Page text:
Are Bone Conduction Headphones For Real?

Jonathan Kim
12 min readApr 20, 2021

They are, and you might want some

The Runner Pro bone conduction headphones by Naenka

One could argue that we are currently in the Golden Age of Headphones. Everyone is carrying smartphones that can stream infinite hours of listenable content, including not only music, podcasts, and audiobooks, but also games, video, social media, Zoom calls, and new live audio entrants like Clubhouse. So it makes sense that dozens, if not hundreds of companies have stepped in to sell a dizzying number of personal listening options of every type, size, connectivity, feature set, and price point.

It’s also becoming more obvious that, budget permitting, it makes sense for a lot of people to own multiple types of headphones for different activities. Maybe you need something with noise isolation or active noise cancellation (ANC) for working or studying in distracting environments, and a different Bluetooth pair that are light, secure-fitting, and water-resistant for exercising. Maybe you need a comfortable over-ear pair for watching TV or playing video games next to a sleeping partner, or something with a great microphone if you teach an online class. With so much audio to listen to in so many different situations, it only makes sense that one set of headphones probably won’t fit every occasion.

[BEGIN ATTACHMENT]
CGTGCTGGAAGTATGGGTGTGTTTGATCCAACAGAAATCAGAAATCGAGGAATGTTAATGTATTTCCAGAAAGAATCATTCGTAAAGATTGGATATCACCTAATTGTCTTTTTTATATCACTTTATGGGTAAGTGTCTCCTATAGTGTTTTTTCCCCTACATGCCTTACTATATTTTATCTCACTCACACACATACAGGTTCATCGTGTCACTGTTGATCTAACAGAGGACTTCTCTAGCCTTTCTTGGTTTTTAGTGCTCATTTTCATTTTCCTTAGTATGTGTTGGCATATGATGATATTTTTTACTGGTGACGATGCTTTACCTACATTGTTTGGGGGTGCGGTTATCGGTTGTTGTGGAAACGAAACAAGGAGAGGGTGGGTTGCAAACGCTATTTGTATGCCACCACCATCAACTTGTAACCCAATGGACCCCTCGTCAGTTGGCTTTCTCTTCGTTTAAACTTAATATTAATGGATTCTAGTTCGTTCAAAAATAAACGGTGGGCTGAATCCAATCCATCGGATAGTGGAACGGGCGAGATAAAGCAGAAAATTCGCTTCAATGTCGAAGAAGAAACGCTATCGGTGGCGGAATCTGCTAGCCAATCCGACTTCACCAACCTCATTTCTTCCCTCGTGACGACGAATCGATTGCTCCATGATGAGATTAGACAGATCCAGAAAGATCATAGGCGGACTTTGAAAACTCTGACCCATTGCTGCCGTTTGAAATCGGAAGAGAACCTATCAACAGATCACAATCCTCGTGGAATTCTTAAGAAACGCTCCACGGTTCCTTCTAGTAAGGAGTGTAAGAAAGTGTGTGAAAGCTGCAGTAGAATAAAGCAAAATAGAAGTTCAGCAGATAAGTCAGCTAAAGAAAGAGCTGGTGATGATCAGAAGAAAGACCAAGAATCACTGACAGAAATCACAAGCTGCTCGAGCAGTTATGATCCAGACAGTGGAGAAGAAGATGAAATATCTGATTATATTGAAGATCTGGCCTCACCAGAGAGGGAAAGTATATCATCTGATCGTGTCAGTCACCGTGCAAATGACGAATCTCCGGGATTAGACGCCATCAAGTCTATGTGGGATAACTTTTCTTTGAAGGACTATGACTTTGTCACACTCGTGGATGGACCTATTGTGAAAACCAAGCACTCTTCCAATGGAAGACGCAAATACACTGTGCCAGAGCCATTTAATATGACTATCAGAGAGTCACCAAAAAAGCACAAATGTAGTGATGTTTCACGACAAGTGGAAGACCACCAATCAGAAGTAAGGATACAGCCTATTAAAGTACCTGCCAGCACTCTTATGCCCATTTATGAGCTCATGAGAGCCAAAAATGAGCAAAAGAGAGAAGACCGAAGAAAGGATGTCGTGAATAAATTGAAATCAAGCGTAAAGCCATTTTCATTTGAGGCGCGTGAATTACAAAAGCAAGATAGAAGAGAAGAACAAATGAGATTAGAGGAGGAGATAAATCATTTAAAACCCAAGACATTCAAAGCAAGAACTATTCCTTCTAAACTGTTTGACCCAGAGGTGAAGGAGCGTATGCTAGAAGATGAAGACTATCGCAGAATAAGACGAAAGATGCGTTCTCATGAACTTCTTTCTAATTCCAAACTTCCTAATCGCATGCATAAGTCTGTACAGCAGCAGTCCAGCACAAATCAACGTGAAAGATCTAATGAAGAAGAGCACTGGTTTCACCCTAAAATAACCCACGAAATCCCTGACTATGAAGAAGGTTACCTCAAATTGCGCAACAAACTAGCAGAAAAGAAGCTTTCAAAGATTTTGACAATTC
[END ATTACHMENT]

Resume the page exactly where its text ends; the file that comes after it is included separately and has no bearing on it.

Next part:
So with that, I’d like to ask you a question: Have you considered bone conduction headphones?

That question usually leads to two more questions: “What are bone conduction headphones?” and after hearing the answer, “Does that really work?” I’ve definitely asked myself these questions over the years, but I’ve never known anyone who owns a pair I could try out. So I was very excited when a company called Naenka sent me a pair of their new Runner Pro bone conduction headphones to review. And they not only work, they’re actually kind of great — if you can accept their compromises.

How Do They Work, And Who Are They For?

Bone conduction headphones bypass your ear canal and eardrum

Every speaker or headphone you’ve ever listened to works by using drivers which cause vibrations that create sound/pressure waves that travel through the air and into your ears. This causes your eardrums…

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Jonathan Kim

Used to be a film critic, now writes about tech (mostly Apple), and sometimes woodworking